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The financing needs of the agriculture sector in fragile situations are all the more significant as they are poorly covered by commercial banking services. However this finances are essential to support staple food production, contribute to the sustainability of producers’ incomes, structure local value chains and reduce dependence on imports. Nevertheless, the overlapping risks inherent to the sector and the different contexts constrain the mobilization capacities of development financial institutions.

The agricultural sector is an important support for formal employment, generating 80% of jobs in fragile context and represents a significant development vector. As a development institution, targeting the agricultural sector is particularly relevant. While it often serves as an initial entry point for private sector financing in these regions, financing agri-business also contributes to supporting food resilience among populations while enhancing their economic stability. By actively helping to structure supply chains, agribusinesses facilitate the integration of populations in rural areas and limit migration to urban centers. A whole ecosystem is often created around plantations or processing plants, providing housing for workers and their families, as well as essential public services for community life (health centres, schools, etc.).

Moreover, climate risks, to which the agricultural sector is traditionally exposed, are more prevalent and cause proportionately more damage in fragile situations. The vulnerability of farmers is even greater as they have limited means to assess and adapt to these risks (in the absence of insurance solutions, for example). Given the overlapping risks, the role of development finance institutions (DFIs) such as Proparco is particularly important.


Situated in high-security risk areas, often dif-ficult to access, businesses face multiple constraints. The lead time for project appraisal is challenging to assess in advance. For example, the Sudanese conflict in 2023 halted Proparco’s activities in this region due to the destruction of infrastructure (including facilities which were essential to the execution of a project that was being vetted at the time). In Iraq and Yemen, the security situation has prevented on-site access, limiting teams’ ability to conduct their analyses and greatly impacting deadlines. Access problems have therefore made things difficult and discouraged consultants from travelling to the sites. More critically, the day-to-day operations of these businesses are hampered and their long-term viability is jeopardized. They encounter complex logistical problems (both in terms of procurement and distribution) and bear significant unavoidable “parasitic” costs. Businesses also face major challenges in attracting and recruiting relevant profiles willing to work in difficult regions, reducing their ability to establish satisfactory governance and build suitable management teams. The project sponsor – often the founder of the structure – is frequently on their own or with a very small team to implement the strategy and operations while managing interactions with the DFI.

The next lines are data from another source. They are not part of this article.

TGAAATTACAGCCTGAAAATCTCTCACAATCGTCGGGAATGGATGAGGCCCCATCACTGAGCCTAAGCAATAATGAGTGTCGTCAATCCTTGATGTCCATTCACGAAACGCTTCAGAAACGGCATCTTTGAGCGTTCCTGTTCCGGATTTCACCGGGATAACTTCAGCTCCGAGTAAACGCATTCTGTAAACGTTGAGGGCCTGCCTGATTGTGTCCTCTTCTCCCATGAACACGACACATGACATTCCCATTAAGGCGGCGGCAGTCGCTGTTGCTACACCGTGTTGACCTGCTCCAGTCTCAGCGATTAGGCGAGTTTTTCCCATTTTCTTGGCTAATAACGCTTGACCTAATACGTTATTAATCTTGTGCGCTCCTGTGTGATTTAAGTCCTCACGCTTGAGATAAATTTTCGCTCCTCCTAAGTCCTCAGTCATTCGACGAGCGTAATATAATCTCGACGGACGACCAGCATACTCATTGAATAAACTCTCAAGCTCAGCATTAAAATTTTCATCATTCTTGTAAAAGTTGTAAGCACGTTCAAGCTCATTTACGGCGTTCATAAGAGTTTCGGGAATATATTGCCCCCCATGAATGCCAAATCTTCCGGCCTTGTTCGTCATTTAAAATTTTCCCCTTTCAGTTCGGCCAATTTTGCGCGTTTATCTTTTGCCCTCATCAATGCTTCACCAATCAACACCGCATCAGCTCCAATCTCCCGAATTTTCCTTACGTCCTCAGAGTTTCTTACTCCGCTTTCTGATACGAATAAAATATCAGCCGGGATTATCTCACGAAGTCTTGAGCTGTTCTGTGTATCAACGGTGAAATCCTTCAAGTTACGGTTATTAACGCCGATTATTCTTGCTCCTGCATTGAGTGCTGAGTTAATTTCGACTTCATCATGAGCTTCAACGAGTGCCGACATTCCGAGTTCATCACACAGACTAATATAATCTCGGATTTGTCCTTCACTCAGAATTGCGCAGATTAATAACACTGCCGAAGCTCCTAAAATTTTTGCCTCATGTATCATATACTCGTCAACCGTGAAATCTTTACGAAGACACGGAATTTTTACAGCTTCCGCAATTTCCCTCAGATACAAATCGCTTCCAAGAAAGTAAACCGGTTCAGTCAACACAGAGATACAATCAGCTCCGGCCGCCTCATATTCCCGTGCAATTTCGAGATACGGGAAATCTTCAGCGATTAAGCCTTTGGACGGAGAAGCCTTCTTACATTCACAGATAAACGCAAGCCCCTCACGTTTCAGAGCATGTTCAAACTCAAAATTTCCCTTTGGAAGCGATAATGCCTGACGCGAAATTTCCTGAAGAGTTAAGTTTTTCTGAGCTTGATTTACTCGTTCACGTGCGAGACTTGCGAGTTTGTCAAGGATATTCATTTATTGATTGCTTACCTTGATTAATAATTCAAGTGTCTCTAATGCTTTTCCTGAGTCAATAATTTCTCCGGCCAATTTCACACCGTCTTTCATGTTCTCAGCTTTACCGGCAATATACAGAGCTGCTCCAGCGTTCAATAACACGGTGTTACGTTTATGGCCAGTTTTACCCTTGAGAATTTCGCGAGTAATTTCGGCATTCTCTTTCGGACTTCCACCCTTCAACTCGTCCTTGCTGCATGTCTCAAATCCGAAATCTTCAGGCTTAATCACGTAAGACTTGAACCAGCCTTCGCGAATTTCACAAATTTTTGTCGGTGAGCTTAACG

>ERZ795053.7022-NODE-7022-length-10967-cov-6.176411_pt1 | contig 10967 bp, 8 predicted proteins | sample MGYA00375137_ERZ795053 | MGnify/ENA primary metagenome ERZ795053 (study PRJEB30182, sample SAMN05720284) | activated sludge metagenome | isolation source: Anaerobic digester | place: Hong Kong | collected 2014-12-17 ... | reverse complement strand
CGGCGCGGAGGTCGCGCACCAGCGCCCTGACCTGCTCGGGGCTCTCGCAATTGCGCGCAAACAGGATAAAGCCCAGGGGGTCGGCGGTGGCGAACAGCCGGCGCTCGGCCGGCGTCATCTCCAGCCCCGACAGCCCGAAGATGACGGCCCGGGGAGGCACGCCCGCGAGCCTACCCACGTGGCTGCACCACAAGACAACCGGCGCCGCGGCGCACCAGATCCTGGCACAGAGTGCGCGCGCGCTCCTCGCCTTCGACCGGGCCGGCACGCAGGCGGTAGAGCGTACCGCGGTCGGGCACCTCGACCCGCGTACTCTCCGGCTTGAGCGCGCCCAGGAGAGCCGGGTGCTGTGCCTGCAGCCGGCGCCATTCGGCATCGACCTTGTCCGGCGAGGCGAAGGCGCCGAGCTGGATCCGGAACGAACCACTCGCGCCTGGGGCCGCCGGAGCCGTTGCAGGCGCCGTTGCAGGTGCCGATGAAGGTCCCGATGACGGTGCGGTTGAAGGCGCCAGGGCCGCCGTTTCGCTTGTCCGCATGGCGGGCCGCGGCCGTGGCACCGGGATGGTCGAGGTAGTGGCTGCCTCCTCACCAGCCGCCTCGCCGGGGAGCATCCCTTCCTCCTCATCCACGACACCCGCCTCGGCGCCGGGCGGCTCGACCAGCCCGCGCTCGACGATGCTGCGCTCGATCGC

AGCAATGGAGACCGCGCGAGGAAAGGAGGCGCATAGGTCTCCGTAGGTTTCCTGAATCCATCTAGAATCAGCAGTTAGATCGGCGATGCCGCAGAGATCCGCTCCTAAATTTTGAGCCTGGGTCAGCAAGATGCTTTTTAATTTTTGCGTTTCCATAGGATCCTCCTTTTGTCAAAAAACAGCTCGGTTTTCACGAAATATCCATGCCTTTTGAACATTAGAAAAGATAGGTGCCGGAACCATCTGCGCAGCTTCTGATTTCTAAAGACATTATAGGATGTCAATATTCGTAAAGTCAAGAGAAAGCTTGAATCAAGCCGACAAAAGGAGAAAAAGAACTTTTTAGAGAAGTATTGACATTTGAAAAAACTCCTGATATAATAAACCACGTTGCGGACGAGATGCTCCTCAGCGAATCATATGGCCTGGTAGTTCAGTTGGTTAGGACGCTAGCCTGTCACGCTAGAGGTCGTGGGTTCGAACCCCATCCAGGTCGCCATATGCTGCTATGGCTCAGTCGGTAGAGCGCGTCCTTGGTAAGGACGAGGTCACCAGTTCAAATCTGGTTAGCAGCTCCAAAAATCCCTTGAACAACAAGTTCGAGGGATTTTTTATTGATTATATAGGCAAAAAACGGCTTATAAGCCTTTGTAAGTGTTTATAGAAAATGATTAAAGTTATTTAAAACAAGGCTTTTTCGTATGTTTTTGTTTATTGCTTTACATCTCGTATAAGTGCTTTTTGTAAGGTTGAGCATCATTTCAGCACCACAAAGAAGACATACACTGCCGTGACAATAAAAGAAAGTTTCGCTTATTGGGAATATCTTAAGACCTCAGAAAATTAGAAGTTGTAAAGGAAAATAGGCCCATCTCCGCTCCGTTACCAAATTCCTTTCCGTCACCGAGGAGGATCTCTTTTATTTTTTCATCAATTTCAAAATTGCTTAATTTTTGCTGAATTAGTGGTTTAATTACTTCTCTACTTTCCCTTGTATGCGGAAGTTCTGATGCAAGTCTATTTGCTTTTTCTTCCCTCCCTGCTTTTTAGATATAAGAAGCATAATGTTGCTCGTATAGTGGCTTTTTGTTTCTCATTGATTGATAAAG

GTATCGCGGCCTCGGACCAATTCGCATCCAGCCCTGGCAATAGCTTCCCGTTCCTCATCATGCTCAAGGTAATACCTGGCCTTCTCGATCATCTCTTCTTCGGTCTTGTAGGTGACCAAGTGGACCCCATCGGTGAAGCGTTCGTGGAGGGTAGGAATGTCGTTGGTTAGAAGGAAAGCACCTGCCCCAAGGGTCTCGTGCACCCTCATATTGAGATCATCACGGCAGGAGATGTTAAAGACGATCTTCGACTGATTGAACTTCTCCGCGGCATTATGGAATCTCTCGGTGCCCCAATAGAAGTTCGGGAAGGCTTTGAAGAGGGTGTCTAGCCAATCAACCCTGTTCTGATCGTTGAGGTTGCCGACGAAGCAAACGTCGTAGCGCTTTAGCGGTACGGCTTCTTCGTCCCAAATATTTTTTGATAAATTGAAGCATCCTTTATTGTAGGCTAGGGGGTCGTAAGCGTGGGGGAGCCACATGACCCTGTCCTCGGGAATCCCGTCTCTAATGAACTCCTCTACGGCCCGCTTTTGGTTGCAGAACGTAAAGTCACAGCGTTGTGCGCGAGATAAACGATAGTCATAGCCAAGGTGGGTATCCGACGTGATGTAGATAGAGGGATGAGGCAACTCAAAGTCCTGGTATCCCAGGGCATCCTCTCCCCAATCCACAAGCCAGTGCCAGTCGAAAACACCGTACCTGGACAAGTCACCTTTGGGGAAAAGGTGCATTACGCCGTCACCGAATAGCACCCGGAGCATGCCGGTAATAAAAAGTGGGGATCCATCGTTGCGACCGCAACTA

Given the economic instability and heightened exchange rate risk (strong fluctuations, non-convertibility and non-transferability issues), the business environment is unsettling for investors. Moreover, the weakness of central government financial resources leads to significant deficits in public infrastructure and excessively high taxation policies contribute to the development of the informal economy and parallel currency markets, thus placing countries in less virtuous cycles.

In addition, political instability means that public policies can vary enormously, creating considerable uncertainty, particularly regarding the regulations concerning the activities of counterparties or the treatment of foreign creditors (including DFIs). In some countries, the usefulness of accepting collateral is questioned when the enforcement of court rulings is problematic and the chances of recovering debts relatively low – which further increases the risks of the project. Lastly, the limited choice of financial and legal advisers makes it difficult to appraise and complete projects. Auditors operating to international standards or business law firms prioritise large corporations, neglecting smaller companies, or they charge unfairly high rates.